SHASTIDY RICKS: All I can say is that people make a lot of judgments on how other people have done things before. And I'm not trying to give excuses for the people, because you know there are people that manage to cheat the system. But I think every case is different and when I mean they come to you and they have proof that this is where we stay, we don't have an apartment of our own-I think depending on the circumstances, they should be a little bit more lenient. It shouldn't have to be that way, but they are. A lot of those people my mother tells me, they are mean and they yell at you and they don't know how to compromise. And it's hard when everything in your life is compromised.
SHELTER OPERATOR: This woman is homeless because she tried; she couldn't make it.
ELIZABETH BRACKETT: This group of shelter operators were being trained by the Coalition for the Homeless to respond to a national survey to determine how many of their clients had been on welfare.
COALITION FOR THE HOMELESS STAFF MEMBER: I know exactly where they're going, and that's why we want to do the survey, so we can say, you know, whatever happened to people moving off rolls; they're becoming homeless; we want to have the evidence to show that.
ELIZABETH BRACKETT: Jim Lewis, a researcher for the Urban League, says there's strong evidence to suggest that there are more people living in poverty as a result of welfare reform.
JIM LEWIS: I think there is a question there on a national level whether the welfare reform process--because it in part it took those benefits away from people and some of those people who went into jobs didn't hold them and some of them may have gotten jobs ultimately that pay less than their benefits would have been. There are more people potentially in poverty now than ever before. If you measure this in terms of the general interest being lifting people out of poverty, at this moment the numbers are less favorable.
|Getting - and keeping - a job.|
ELIZABETH BRACKETT: One reason the numbers look less favorable is that many former recipients first enter the work force just making the minimum wage -- and they often lose those jobs within the first few months. That happened to 23-year-old Tamara Rufus. She has had three minimum wage jobs, all lasting less than a month, since she began trying to work her way off welfare. Trying to find child care for her six year old daughter often tripped her up.
TAMARA RUFUS: At that time, I didn't know nobody in this complex at all, so when I was working there, I would have to leave here, go way to my mom's house, drop her off, come way back over here, go to work, go way back to my mom's house, pick her up, way back here and come home.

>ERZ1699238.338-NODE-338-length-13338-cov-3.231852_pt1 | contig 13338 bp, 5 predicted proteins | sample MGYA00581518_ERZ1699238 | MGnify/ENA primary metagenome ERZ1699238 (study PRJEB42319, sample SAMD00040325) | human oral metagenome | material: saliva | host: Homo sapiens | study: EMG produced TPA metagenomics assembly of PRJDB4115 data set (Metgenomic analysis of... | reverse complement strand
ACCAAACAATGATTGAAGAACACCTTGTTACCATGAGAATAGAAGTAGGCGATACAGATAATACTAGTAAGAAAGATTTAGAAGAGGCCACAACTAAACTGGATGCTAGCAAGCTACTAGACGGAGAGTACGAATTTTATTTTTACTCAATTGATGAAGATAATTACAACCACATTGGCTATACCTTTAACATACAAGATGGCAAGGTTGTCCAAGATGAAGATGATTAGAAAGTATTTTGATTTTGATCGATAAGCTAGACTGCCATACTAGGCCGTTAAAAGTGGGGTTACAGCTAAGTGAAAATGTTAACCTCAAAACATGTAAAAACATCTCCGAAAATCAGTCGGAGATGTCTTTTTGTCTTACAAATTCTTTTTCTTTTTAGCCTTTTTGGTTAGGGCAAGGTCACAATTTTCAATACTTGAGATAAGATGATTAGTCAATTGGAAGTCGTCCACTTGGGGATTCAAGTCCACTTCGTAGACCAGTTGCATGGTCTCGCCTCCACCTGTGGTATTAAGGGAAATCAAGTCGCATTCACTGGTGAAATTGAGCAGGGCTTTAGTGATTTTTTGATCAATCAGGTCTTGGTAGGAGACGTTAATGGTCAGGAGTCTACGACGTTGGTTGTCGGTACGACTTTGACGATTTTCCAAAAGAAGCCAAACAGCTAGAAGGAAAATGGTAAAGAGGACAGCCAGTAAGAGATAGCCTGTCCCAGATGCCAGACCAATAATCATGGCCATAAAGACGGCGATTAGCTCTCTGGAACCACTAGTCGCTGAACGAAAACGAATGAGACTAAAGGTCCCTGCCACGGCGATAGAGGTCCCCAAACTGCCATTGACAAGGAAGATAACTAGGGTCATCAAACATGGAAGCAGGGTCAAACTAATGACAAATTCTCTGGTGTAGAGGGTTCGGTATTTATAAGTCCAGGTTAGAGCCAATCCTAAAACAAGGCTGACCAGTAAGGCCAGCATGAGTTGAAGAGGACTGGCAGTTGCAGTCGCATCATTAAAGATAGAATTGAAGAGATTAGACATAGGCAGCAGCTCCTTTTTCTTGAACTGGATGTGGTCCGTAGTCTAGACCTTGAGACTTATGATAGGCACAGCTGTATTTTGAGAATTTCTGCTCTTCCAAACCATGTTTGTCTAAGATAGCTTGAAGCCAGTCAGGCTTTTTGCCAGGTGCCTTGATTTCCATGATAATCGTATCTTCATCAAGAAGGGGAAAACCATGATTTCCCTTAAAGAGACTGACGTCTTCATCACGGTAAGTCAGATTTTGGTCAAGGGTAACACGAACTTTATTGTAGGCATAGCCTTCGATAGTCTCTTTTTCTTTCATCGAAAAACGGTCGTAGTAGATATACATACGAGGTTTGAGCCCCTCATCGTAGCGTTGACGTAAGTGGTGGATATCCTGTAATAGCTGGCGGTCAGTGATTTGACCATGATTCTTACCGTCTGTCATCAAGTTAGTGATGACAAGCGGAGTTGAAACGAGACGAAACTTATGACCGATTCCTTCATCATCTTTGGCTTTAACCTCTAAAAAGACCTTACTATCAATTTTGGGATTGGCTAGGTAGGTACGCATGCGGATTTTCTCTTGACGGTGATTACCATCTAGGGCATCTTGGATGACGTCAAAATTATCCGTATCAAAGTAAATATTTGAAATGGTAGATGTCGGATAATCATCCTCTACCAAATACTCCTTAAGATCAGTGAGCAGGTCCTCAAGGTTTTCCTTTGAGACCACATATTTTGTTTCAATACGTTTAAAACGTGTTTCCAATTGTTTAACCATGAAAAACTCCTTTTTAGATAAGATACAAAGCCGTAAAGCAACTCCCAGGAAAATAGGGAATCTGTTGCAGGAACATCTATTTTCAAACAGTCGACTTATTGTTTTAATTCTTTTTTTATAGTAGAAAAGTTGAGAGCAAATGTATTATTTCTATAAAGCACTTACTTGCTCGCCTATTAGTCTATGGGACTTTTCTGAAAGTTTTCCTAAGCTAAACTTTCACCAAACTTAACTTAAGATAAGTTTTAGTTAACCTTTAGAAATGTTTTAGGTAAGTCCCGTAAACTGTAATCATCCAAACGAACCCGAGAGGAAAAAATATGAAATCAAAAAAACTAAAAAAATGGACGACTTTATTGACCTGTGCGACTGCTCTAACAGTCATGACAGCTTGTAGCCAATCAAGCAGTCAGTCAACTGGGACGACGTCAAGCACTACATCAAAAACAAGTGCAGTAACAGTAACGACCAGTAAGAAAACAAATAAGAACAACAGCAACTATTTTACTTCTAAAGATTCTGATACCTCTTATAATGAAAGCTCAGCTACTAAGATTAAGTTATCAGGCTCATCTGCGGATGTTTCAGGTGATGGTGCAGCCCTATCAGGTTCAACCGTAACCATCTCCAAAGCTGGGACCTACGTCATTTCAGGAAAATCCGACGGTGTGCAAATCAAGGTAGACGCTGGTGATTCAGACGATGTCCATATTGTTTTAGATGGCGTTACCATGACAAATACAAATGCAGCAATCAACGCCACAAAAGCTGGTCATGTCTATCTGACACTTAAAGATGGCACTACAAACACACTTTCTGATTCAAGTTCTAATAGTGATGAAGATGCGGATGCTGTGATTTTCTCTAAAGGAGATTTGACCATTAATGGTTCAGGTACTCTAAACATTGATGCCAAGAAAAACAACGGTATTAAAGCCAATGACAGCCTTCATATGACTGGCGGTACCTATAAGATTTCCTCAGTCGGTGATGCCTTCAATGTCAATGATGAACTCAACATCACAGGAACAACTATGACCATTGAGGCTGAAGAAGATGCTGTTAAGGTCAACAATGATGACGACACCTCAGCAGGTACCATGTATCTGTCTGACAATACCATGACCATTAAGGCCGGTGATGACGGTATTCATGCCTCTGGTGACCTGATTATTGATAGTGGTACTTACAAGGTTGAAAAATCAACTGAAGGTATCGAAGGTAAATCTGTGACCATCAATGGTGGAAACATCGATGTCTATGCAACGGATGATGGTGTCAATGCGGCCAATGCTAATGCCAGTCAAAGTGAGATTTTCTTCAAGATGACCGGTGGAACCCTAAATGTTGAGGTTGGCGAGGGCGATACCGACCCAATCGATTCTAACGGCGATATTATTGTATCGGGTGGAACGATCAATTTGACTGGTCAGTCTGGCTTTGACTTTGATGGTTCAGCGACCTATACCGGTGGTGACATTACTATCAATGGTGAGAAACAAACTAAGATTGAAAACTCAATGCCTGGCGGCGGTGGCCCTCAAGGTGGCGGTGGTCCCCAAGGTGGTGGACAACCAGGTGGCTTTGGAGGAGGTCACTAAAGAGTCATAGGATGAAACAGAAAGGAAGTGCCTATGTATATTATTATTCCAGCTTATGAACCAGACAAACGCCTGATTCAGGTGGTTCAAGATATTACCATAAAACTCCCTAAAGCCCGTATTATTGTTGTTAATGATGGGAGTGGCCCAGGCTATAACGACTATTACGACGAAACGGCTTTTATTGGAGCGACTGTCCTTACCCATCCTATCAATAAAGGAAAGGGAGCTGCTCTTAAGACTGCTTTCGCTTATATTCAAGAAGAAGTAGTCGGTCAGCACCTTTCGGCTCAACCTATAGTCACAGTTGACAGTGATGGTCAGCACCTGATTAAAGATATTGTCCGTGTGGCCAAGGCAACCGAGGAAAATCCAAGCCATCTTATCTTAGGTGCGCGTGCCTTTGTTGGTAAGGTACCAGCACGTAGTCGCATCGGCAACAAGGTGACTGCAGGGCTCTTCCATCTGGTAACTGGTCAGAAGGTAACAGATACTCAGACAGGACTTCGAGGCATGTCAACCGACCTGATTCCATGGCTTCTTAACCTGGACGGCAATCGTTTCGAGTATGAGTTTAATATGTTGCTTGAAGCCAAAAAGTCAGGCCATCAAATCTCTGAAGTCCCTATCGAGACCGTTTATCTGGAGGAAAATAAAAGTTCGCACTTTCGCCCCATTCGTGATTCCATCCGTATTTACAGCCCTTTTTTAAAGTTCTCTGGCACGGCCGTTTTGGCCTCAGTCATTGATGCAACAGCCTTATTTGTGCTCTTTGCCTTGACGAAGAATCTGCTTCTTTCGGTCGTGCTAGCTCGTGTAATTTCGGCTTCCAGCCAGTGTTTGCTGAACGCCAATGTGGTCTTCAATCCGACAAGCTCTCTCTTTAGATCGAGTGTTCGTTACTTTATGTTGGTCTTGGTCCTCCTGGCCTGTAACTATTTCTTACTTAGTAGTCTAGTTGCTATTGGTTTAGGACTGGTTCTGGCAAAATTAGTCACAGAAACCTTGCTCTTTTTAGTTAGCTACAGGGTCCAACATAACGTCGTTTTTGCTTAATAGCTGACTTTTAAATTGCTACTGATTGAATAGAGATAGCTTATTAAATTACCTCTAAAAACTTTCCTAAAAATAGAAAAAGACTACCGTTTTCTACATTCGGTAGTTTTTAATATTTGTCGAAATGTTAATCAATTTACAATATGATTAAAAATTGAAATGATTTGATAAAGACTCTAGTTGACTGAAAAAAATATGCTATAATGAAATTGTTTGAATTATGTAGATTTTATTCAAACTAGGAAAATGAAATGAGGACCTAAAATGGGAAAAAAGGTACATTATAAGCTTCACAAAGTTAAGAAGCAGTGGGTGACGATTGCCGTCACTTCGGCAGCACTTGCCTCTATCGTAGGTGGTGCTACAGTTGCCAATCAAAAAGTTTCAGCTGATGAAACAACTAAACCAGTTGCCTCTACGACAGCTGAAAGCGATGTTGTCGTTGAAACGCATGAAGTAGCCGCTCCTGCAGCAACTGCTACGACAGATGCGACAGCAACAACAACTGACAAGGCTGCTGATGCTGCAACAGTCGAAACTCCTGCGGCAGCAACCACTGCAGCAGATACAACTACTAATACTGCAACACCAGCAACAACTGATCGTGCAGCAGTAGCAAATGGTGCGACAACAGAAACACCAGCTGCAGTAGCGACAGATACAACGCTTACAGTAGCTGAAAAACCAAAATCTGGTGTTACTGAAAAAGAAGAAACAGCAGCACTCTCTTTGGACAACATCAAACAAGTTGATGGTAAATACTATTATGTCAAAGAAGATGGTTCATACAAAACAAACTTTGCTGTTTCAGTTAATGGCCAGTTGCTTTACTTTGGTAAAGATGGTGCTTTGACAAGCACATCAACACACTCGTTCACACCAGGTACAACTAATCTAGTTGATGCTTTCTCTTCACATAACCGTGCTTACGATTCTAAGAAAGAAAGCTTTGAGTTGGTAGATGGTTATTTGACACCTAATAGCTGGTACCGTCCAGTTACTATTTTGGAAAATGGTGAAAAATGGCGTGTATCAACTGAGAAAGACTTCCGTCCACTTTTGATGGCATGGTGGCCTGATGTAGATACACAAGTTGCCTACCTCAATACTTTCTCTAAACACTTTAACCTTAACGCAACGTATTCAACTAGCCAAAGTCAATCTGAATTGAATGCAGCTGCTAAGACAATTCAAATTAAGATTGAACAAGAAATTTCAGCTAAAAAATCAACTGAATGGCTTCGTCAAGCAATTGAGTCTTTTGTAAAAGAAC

ELIZABETH BRACKETT: So how long did that last?
TAMARA RUFUS: Like I said, that wasn't even a whole -- about 5-6 weeks. Not even too long. I got three checks I think.
ELIZABETH BRACKETT: Rufus hopes to break the cycle of going from one low-wage job to the next with the help of Project Match, a privately funded welfare-to-work program. Project Director Toby Herr says they have learned that many welfare recipients need a great deal of individualized support as they try- and often fail- to hold on to jobs.
TOBY HERR: I would say what we do best, is what we call reemployment -- that is when someone loses a job, getting them back in here fast, talking to them, not treating it as a major failure, just treating it as a learning experience and getting them back out in the work force fast.
ELIZABETH BRACKETT: It was working for Rufus when we followed her. She had found more stable child care and was making the hour and a half commute to a training program for reservations agents run by Marriott Hotels. The training program pays $7.15 an hour with good chance for advancement. Rufus says she couldn't have done it without help from Project Match and she worries about recipients who only have DHS caseworkers to help them.
TAMARA RUFUS: I pray for them and their kids, because it's hard, it's real hard. I mean, it's not so much hard as getting out there, finding the jobs. I mean--when you're under that much pressure, knowing that you have kids to take care of, that you have bills to take care of, that you know without you, your household is nothing. I mean, that's a lot of stress on you.
ELIZABETH BRACKETT: Cases like Rufus's have so impressed DHS that it is looking at a program designed by Project Match called Pathways as a potential model for hard to serve clients.
HOWARD PETERS: A model that really helps prepare these parents for work before they're sent out on a job; and that's really the strength of what we're buying into, that it's a really intense, kind of, encounter group effort that really causes a parent to look at his or her situation and figure out what I need to do in order to advance to the next step.
PATHWAYS STAFF MEMBER: Every month, we're going to go through the diaries that are in front of you.
ELIZABETH BRACKETT: At this first Pathways meeting for the Department of Human Services, clients are asked to lay out their goals. The philosophy behind the program is that there are different pathways to ultimately entering the work force.
WOMAN: OK, but, say I can't -- I can't really plan really this month because I found out my daughter is asthmatic. So?
PATHWAYS STAFF MEMBER: The plan will be what you have to do with her for her asthma. That's the plan then.
ELIZABETH BRACKETT: Whatever the plan, clients will be closely monitored along the way.
TOBY HERR: In this system what we're saying is taking kids to activities, being on the Policy Committee at a Head Start, volunteering at your kids school, even getting your kids to scouts -- all of those things count. And they're steps along the way. You don't do them forever, but you do them to help you stabilize, to help you get organized, to help you build confidence and then you just keep moving on to the next step.
ELIZABETH BRACKETT: And with the clock ticking on recipients' five-year time limit to receive benefits, welfare officials will continue to look for innovative approaches that get the hard core clients off the rolls and on the road to self sufficiency.